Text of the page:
32) What is the rationale and the evidence base for the mere 3% difference between the target housing growths for medium and large villages? Heading the large villages is Aston Clinton with over 3,800 residents, followed by Edlesborough, Long Crendon, Pitstone, Stone/Bishopstone/Hartwell, Weston Turville and Wing all with over 2,500 residents and all these obviously because of their size have good infrastructure provision (schools, shops, good bus services, a range of community facilities etc) that many of the medium villages can only dream of. Contrast these large villages with the likes of Cuddington – pop. 650, Gawcott/Lenborough – pop. 900, Ickford – pop. 690 and North Marston – pop. 700, some of the smaller ‘medium villages’ with minimal facilities. As the basic demographic growth over the 20 year period has been identified by AVDC at 15%, a figure of 19% for the medium sized villages is not unreasonable as it only covers a little more than their own anticipated growth in demand for new homes. What is highly suspect is asking the larger, very sustainable villages to only provide 22% growth. The fact that Aston Clinton is not expected to provide more than its existing commitments surely proves the point. This community is well able and should provide more homes than a mere 22% increase to 2033, as should other large villages. A minimum of 30% housing growth would seem more just and equitable for these large villages, if not a minimum of 35%.
33) D4 makes no mention of a Settlement Boundary or anything similar. The Neighbourhood Plan needs to be referred to.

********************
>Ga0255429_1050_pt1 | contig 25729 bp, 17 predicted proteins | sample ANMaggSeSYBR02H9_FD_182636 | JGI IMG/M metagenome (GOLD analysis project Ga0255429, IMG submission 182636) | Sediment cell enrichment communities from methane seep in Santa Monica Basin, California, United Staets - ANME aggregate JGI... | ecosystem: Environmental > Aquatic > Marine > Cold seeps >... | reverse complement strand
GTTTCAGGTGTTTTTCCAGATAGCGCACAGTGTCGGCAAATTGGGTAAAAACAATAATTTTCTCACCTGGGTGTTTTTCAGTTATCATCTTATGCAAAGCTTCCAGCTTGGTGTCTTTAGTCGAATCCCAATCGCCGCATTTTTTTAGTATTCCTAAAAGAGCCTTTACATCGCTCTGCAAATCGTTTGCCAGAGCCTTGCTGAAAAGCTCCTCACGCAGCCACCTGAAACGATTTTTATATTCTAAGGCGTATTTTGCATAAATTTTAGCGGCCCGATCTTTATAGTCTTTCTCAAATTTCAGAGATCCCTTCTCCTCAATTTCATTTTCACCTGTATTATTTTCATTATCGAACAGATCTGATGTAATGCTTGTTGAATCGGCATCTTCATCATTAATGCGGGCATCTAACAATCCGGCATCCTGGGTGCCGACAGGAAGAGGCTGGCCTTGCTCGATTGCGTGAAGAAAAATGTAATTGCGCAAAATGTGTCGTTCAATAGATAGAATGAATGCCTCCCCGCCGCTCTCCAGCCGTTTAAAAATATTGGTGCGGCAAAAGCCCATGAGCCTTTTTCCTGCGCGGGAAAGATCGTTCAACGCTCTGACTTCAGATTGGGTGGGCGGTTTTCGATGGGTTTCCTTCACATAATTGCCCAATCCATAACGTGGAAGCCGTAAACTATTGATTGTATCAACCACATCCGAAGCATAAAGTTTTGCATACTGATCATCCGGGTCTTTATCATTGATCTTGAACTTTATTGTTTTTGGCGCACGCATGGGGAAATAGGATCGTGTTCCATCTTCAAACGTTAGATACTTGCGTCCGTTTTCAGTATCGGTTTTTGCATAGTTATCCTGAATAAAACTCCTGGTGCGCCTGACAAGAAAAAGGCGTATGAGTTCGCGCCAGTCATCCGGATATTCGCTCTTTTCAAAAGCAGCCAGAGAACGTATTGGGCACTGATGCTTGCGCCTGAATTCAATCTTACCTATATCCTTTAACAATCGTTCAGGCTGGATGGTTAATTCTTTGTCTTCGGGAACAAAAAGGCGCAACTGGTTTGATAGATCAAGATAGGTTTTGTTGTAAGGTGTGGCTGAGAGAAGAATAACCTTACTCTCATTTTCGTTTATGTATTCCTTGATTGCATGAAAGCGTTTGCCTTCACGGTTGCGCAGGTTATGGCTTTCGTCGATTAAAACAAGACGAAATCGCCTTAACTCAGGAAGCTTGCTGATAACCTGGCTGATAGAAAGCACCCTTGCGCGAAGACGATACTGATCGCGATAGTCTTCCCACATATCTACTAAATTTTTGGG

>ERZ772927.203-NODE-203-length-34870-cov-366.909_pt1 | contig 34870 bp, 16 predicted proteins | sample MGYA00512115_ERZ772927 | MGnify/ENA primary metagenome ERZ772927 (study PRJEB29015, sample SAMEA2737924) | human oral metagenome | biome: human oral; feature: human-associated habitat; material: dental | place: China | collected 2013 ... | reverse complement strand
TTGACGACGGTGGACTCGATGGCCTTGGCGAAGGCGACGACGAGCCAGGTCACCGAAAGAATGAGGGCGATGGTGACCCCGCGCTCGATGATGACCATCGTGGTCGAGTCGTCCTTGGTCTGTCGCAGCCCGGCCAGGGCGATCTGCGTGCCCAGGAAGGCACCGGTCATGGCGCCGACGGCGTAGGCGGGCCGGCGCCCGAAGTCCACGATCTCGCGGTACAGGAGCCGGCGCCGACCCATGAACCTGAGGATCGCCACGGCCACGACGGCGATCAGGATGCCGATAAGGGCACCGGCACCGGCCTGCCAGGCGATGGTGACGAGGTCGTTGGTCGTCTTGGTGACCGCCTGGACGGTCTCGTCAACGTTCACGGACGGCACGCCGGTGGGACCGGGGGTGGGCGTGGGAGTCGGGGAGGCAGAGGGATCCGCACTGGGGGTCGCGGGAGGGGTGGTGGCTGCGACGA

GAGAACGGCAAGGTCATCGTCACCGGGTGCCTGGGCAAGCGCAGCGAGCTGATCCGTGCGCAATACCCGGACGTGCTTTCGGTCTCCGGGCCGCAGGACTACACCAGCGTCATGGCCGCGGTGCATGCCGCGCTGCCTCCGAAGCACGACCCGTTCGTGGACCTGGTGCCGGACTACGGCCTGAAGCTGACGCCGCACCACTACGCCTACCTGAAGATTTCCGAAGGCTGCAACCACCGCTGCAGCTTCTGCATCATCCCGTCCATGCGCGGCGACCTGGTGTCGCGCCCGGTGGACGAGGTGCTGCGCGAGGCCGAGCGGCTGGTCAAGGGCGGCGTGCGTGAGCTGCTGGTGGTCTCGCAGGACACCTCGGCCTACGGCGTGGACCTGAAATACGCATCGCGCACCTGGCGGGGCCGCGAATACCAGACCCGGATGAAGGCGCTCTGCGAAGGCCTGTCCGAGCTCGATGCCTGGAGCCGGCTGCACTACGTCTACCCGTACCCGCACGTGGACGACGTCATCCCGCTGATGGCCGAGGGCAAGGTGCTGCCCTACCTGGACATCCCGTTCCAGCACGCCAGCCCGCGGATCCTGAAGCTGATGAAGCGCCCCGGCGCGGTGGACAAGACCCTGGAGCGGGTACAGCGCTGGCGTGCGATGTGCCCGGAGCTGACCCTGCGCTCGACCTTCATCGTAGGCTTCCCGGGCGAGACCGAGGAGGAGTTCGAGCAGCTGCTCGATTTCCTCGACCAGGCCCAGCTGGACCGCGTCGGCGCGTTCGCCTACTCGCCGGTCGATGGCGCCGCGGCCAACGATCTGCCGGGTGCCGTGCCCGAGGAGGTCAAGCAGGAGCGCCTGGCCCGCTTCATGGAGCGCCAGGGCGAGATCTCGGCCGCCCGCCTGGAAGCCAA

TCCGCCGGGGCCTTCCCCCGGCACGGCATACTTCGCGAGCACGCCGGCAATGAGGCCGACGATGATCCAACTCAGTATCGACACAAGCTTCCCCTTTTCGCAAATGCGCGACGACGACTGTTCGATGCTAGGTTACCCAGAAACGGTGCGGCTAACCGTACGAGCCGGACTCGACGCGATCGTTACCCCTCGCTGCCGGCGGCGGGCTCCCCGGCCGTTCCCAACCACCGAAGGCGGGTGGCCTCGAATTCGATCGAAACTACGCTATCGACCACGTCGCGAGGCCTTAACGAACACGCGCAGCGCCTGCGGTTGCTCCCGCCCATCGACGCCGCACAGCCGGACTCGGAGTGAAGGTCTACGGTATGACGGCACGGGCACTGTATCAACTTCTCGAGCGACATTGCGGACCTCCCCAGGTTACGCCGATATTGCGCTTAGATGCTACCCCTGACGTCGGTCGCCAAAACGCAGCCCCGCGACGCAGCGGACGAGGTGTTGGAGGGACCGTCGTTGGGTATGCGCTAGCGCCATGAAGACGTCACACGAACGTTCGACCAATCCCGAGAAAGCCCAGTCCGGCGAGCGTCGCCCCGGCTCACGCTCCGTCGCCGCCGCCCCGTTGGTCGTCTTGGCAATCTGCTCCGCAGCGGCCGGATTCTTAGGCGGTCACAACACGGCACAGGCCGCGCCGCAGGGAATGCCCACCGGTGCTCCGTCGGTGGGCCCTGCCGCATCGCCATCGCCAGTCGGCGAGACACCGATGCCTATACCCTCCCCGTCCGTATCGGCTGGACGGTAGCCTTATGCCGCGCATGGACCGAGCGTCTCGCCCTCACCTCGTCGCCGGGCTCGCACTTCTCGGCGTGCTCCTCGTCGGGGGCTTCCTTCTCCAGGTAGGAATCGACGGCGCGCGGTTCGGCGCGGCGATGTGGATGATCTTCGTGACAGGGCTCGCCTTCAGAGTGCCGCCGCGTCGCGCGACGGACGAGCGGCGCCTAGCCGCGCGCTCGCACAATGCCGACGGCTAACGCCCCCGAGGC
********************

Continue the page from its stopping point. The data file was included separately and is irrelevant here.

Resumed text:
34) In the ‘Delivering sites at smaller village’ (4.85-4.87) section, it can be agreed that on average the smaller villages will have a new housing growth need to purely meet their own requirements during the Plan period of about 15% (the baseline demographic growth identified by AVDC for the Plan period). The 5% increase on housing stock therefore looks unreasonably low when the district wide growth figure is 45%. Where is the evidence that underpins this growth figure? The evidence we see in the table in this section makes it abundantly clear that many of the smaller villages in the Vale are well capable of delivering far more than 5% housing growth to 2033. 38% of the smaller villages (17 out of 45) have been identified as already meeting the 5% growth figure via completions and commitments and VALP still has 17 years to run! It is not rational to state only 3 years into the Local Plan that 17 villages “do not require further sites” and “only permit approximately x homes” for many others, which is tantamount to confirming that planning permissions will not be granted for applications for new homes beyond the 5% cap. It must make sense to allow smaller villages to grow at a rate relevant to their individual needs and aspirations. To constrain the likes of Calvert Green, Dinton, Great Brickhill, Oakley, Soulbury etc to 5% housing growth appears unjustified and unreasonable. What would be wrong with stating that the increase in the housing stock for small villages should be a minimum of X%?
35) In D9 ‘Provision of employment land,’ there is mention of live-work developments. It is anticipated that nationally the need for live-work units will steadily increase. In order to avoid ‘uncertainty’ in relation to planning applications for a change of use to a live-work unit, AVDC would be strongly advised to include a clear definition of what constitutes a live-work unit in the final version of VALP in order to eliminate inevitable uncertainty. Also, live-work does not appear in the Glossary with a definition.
36) 4.106 refers to the importance of community services and local facilities and the strategy to protect local shops, pubs and post offices to prevent the decline of communities. This also needs to make reference to the local Parish or Town Council office which is at the heart of the localism agenda, and offers the best opportunity to improve the local community. Likewise an extensive list of community facilities in 11.16 makes no mention of the local council office.